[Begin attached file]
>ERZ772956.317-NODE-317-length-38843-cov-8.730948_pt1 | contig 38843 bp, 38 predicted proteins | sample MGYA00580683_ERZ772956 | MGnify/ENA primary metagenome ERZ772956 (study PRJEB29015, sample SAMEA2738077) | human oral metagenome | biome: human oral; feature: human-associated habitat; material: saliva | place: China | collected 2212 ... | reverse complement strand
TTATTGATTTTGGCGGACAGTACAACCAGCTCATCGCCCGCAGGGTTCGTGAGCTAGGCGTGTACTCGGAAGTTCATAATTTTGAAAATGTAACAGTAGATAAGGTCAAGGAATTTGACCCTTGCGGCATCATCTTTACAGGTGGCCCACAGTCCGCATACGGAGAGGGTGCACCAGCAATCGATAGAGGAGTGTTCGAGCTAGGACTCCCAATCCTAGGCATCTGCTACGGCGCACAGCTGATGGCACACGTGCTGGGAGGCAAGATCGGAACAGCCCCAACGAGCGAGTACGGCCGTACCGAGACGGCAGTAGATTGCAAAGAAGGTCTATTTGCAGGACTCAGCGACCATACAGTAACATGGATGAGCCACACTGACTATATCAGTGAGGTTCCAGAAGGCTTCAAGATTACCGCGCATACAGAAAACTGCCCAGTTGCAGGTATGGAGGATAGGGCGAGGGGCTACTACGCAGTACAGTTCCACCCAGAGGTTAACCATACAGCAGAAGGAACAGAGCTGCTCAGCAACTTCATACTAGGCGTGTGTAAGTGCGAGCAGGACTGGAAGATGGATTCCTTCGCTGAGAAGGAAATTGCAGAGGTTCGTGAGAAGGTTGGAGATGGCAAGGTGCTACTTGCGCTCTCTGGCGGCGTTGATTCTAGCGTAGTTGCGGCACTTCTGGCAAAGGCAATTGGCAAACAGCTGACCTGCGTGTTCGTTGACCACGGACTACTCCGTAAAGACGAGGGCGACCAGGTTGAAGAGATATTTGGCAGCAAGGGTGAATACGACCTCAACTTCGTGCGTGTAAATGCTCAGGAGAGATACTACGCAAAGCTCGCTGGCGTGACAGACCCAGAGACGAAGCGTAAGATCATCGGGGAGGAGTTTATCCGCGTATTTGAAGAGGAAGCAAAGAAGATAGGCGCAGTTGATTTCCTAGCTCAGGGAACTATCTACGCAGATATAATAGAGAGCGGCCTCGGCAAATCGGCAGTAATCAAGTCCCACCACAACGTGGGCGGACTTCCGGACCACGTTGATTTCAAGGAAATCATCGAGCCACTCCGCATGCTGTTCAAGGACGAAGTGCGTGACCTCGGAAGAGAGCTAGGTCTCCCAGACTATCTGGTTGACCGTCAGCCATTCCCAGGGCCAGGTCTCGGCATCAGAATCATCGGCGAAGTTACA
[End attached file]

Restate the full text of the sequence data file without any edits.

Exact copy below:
>ERZ772956.317-NODE-317-length-38843-cov-8.730948_pt1 | contig 38843 bp, 38 predicted proteins | sample MGYA00580683_ERZ772956 | MGnify/ENA primary metagenome ERZ772956 (study PRJEB29015, sample SAMEA2738077) | human oral metagenome | biome: human oral; feature: human-associated habitat; material: saliva | place: China | collected 2212 ... | reverse complement strand
TTATTGATTTTGGCGGACAGTACAACCAGCTCATCGCCCGCAGGGTTCGTGAGCTAGGCGTGTACTCGGAAGTTCATAATTTTGAAAATGTAACAGTAGATAAGGTCAAGGAATTTGACCCTTGCGGCATCATCTTTACAGGTGGCCCACAGTCCGCATACGGAGAGGGTGCACCAGCAATCGATAGAGGAGTGTTCGAGCTAGGACTCCCAATCCTAGGCATCTGCTACGGCGCACAGCTGATGGCACACGTGCTGGGAGGCAAGATCGGAACAGCCCCAACGAGCGAGTACGGCCGTACCGAGACGGCAGTAGATTGCAAAGAAGGTCTATTTGCAGGACTCAGCGACCATACAGTAACATGGATGAGCCACACTGACTATATCAGTGAGGTTCCAGAAGGCTTCAAGATTACCGCGCATACAGAAAACTGCCCAGTTGCAGGTATGGAGGATAGGGCGAGGGGCTACTACGCAGTACAGTTCCACCCAGAGGTTAACCATACAGCAGAAGGAACAGAGCTGCTCAGCAACTTCATACTAGGCGTGTGTAAGTGCGAGCAGGACTGGAAGATGGATTCCTTCGCTGAGAAGGAAATTGCAGAGGTTCGTGAGAAGGTTGGAGATGGCAAGGTGCTACTTGCGCTCTCTGGCGGCGTTGATTCTAGCGTAGTTGCGGCACTTCTGGCAAAGGCAATTGGCAAACAGCTGACCTGCGTGTTCGTTGACCACGGACTACTCCGTAAAGACGAGGGCGACCAGGTTGAAGAGATATTTGGCAGCAAGGGTGAATACGACCTCAACTTCGTGCGTGTAAATGCTCAGGAGAGATACTACGCAAAGCTCGCTGGCGTGACAGACCCAGAGACGAAGCGTAAGATCATCGGGGAGGAGTTTATCCGCGTATTTGAAGAGGAAGCAAAGAAGATAGGCGCAGTTGATTTCCTAGCTCAGGGAACTATCTACGCAGATATAATAGAGAGCGGCCTCGGCAAATCGGCAGTAATCAAGTCCCACCACAACGTGGGCGGACTTCCGGACCACGTTGATTTCAAGGAAATCATCGAGCCACTCCGCATGCTGTTCAAGGACGAAGTGCGTGACCTCGGAAGAGAGCTAGGTCTCCCAGACTATCTGGTTGACCGTCAGCCATTCCCAGGGCCAGGTCTCGGCATCAGAATCATCGGCGAAGTTACA